You can’t go wrong with a short length light grey wool scarf that falls perfectly under your coat. Wear a medium length scarf if you need the extra warmth or wear a longer coat to work.
Knowing what scarf to wear will add an extra layer of warmth to your football game in the park.
Go for a tube scarf to keep your neck toasty. These are circular scarves worn without tying or wrapping. They have the added benefit of being less dangerous than a long rectangle scarf trailing behind you on the field.
Search for one in a natural fibre or natural fibre/poly blend (like cotton and acrylic). The natural fibres will breathe well and keep you from drowning in your own sweat.
Formal events are more about style than functionality.
As you’ll more than likely be pairing your formal suit with a dark trench coat, choose a scarf that will not hang below your coat when it is unwrapped.
How often do you go formal? Exactly. So go for the good stuff and splurge for a cashmere scarf.
Let’s be honest, your style for a night out is rarely chosen based on temperature. No one wraps up in their duvet-esque ski wear and heads to the club.
Wools and wool/poly blends are ideal. Think sleek, not chunky.
Stick to always trendy black or grey to complement a sleek urban look.
Remember that blind date? If you want to show your daring side, go for a burgundy or dark green option - just make sure it doesn’t clash with your outfit or shed all over your beard!
Perhaps the most sought-after advice in the scarf kingdom is about tying, wrapping, styling, draping… you get the idea.
We asked Heidi, lead designer for Bohemian Revolt, for her top picks and help with tying and wrapping skills. She’s narrowed it down to 5 ways to wear a scarf that are simple, stylish and warm.
Each of these is easy to wear without looking like you spent hours adjusting your scarf this morning. Plus, only 1 requires an actual knot with the rest being wraps.
The easiest way to wear a scarf. Hands down. It’s a combination of warmth and ease that you can use with both chunky and less textured scarves. Use with medium to long scarves.
How to Tie
The ideal wrap for staying warm and looking casually put together. Use a chunky scarf – but not too thick as you would hate to become so top heavy that a good wind blows you over. Speaking of wind, this style is great for windy weather as the ends are safely tucked in and won’t flap away from you. Use with medium to long scarves.
How to Tie
This is a must-know knot. It’s referred to as a knot because it ‘locks’ in place rather than wrapping (like The Easy One, for example). This method works well in cold weather as the knot fits snuggly near your neck and, depending on the material, works well for both casual and business styles. Use with long scarves.
How to Tie
This is exactly what you need if you’re pairing a scarf with your formal wear. It also works great when your scarf is worn for a splash of colour without being the focal point. Use with short to medium scarves (depends on the length of the coat).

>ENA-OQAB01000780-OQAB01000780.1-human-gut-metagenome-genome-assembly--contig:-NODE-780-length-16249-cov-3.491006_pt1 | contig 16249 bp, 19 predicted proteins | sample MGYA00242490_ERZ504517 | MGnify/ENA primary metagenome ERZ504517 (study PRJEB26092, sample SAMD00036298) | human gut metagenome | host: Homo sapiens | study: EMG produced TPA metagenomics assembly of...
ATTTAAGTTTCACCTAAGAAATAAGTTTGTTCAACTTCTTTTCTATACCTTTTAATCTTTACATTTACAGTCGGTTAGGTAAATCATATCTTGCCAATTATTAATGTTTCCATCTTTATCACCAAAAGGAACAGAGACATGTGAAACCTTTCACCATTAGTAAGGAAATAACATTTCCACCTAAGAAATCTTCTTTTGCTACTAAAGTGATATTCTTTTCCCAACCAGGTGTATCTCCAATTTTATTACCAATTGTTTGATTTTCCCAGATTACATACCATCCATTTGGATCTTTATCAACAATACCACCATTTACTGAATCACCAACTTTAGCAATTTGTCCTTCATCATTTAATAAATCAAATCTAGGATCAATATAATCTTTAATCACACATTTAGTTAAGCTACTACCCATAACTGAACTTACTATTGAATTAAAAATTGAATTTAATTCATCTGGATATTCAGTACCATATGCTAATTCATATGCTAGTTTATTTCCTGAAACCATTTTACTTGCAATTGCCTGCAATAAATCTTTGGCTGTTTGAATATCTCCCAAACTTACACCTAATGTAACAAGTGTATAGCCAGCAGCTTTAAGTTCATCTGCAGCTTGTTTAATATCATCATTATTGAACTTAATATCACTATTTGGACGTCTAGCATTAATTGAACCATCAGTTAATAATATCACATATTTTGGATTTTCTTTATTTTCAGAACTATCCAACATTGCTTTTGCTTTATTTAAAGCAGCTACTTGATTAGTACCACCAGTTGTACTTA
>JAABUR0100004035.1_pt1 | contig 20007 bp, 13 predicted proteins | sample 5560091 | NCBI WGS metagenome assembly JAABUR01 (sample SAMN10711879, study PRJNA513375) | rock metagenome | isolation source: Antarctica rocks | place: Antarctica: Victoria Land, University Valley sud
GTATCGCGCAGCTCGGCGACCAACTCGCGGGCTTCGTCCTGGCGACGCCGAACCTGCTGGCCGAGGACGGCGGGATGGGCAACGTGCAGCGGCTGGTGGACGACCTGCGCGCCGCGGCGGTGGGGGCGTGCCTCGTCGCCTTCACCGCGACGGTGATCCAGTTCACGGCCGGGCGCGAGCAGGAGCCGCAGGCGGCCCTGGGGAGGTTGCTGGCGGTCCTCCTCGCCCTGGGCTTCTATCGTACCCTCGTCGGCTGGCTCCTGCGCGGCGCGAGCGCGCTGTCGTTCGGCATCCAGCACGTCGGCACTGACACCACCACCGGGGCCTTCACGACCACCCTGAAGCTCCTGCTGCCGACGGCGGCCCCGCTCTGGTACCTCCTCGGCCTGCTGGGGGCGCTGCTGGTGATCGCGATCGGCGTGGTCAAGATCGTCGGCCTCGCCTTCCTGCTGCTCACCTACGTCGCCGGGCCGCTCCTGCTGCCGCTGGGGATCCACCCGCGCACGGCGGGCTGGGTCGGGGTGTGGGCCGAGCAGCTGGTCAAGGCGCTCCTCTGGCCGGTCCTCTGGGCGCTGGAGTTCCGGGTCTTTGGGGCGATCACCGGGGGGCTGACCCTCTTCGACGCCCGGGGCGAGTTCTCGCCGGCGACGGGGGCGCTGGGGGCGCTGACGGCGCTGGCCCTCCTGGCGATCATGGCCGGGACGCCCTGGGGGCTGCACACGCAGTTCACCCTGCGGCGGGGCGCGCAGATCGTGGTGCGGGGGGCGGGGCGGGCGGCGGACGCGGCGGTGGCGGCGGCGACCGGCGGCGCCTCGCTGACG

How to Tie
You know the scarf we’re talking about here – the handmade knitted or crocheted scarf that was made with love, yet is nothing you would choose for yourself. Usually, these scarves are quite big and figuring how to wear one isn’t how you typically spend your Saturday. Heidi has a wrap that makes any scarf from your favourite aunt, granny or mother-in-law easy to wear. The length shows the love. Call your nana!
How to Tie
It’s important to remember that individual style and confidence play a huge role in which method you choose. We’re fans of playing around and seeing what works best… and we’re fans of our grandmothers!
Your scarf is dirty. We’re not trying to throw shade, guys, and you’re not alone. Our winter accessories are often neglected when it comes to laundering.
It’s not poor hygiene. Well, we hope not.
It’s skin cells, oils, cologne, dribbling morning coffee, and the occasional sneeze that causes our scarf to need attention. And giving it attention isn’t as difficult as you may think. It’s not as easy as tossing your flannel shirt in the washing machine, but a few well-spent minutes can bring your scarf back to life.
Extra Scarf Cleaning Tips
Be careful that you don’t pull, stretch or tug as this can cause the fabric to lose its shape.
Avoid the dryer. The dryer is not your friend. The dryer will shrink your scarf. Dryer – bad.
Are you thinking that this will take forever and that rinsing under the faucet is just as good? It would be easier, but the direct pressure could end up damaging the fabric if it’s a wool or a knitted scarf.
Some scarves are safe for the washing machine (some kinds of cotton and blends), but why risk it? You’d hate to toss it in and pull out one made for mini-you.